The Office 365 Video portal was launched in 2014 as the first of what Microsoft hoped to be “next generation” portals built on top of SharePoint Online. Other portals in the series, like a Knowledge Management portal, never appeared, and Office 365 Video is the only survivor of an attempt to leverage SharePoint Online more extensively.
Office 365 Video uses SharePoint Online to store uploaded video files and associated metadata. The videos are transcoded by Azure Media Services and accessed from there. Because SharePoint is involved, the metadata is indexed and discoverable in apps like Delve.
But time marches on and Microsoft Stream appeared in 2017 with the mission of being an “enterprise video service where people in your organization can upload, view, and share videos securely.”
Speculation about the future of Office 365 Video began immediately and it was no surprise to discover that Microsoft’s long-term direction was to migrate tenants off Office 365 Video to Stream. According to Microsoft’s transition plan for Stream, after a slow start and several delays, we’re now past the beta stage and at a point where tenants can opt-in to migrate. Going forward, the plan is:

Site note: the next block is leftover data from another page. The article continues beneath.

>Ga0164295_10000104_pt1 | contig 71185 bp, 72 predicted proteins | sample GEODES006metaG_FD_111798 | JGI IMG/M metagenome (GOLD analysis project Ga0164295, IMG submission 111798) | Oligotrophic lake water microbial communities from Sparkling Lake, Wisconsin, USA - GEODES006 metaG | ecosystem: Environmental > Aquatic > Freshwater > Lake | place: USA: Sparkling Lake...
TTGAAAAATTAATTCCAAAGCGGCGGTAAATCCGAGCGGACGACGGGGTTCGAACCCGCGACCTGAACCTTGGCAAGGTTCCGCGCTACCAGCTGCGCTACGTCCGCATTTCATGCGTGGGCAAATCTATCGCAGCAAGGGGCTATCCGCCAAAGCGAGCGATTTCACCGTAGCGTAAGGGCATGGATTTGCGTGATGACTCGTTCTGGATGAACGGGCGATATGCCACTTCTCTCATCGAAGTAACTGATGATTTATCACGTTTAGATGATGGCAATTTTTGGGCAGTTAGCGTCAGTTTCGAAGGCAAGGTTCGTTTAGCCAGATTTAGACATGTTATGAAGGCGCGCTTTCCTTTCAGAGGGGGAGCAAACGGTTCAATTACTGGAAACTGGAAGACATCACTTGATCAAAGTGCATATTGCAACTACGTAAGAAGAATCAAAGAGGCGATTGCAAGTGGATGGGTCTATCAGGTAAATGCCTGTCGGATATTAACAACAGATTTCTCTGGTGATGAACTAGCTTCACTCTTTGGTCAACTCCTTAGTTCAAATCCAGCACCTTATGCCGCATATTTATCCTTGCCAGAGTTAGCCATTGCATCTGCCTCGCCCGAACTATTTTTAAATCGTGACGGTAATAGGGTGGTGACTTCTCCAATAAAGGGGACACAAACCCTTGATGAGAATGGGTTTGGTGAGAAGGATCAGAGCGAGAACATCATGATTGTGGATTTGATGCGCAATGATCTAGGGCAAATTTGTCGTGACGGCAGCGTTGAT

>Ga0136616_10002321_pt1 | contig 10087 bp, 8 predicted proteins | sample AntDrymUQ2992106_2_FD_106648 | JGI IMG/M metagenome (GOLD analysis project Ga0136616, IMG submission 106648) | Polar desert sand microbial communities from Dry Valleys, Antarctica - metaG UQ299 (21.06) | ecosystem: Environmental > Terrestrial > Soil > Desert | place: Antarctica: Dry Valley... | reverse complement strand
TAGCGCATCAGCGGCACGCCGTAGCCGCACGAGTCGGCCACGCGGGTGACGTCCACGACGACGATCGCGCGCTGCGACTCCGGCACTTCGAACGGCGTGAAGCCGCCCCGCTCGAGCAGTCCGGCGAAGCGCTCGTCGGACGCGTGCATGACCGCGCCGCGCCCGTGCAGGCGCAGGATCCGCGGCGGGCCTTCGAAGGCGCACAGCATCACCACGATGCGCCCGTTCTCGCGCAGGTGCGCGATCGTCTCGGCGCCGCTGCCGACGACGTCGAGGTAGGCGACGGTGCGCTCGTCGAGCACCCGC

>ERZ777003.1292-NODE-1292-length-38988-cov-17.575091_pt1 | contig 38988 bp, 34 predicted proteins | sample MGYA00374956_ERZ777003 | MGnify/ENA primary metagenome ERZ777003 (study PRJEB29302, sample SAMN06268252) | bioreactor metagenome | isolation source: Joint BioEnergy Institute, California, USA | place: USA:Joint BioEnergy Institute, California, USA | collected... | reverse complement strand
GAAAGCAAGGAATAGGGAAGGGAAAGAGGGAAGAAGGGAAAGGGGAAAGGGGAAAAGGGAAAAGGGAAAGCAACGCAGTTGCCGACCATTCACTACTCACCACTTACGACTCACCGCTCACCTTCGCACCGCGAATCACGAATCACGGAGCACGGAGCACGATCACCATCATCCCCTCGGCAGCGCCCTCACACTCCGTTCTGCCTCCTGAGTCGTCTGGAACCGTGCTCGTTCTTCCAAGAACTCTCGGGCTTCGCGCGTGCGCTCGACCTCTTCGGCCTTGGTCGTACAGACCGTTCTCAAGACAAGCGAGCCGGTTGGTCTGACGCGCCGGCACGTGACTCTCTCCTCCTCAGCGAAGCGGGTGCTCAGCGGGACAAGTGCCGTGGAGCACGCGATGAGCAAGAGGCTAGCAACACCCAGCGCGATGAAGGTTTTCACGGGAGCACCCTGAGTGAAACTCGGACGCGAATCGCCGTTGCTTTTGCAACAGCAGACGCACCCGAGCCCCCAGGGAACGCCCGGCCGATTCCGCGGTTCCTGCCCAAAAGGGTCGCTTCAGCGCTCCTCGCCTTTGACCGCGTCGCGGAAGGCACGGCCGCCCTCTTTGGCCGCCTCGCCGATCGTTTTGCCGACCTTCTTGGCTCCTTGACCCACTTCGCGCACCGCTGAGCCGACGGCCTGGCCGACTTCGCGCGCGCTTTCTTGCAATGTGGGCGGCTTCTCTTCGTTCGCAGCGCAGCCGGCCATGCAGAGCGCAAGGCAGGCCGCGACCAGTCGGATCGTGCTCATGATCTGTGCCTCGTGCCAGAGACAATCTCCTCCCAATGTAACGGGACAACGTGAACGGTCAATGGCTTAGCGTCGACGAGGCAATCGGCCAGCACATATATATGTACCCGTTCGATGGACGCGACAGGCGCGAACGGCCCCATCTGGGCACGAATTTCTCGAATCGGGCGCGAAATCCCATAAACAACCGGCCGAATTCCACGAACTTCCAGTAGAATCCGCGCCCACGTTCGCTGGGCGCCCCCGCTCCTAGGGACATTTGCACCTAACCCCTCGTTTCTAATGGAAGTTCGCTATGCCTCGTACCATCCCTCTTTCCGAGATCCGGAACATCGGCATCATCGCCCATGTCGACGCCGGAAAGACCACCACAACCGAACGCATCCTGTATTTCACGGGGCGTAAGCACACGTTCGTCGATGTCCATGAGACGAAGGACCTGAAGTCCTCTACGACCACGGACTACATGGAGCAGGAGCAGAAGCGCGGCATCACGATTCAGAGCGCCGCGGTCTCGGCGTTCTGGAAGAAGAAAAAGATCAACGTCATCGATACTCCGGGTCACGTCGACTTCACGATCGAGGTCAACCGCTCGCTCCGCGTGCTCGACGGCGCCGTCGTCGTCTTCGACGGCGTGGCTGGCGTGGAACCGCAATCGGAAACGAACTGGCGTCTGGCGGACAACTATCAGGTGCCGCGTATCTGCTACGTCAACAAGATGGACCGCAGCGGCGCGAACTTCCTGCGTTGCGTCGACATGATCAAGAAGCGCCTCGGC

Microsoft hasn’t said when the last two phases will commence.
Obviously, no one wants to lose any data in the transition. The two platforms are quite different, so some work is necessary to execute a flawless move. Microsoft informs tenant administrators through a notification posted to the Office 365 Message Center when they can move ahead with the migration. A banner is also displayed on the Office 365 Video home page (Figure 1).
Administrators can decide to move ahead or stay using Office 365 Video until Microsoft forces the migration. That choice is very much dependent on how an organization uses video content and whether they depend on an Office 365 video feature that is still unavailable in Stream, like video content showing up in Delve and SharePoint search. A feature comparison for Office 365 Video and Stream is available online.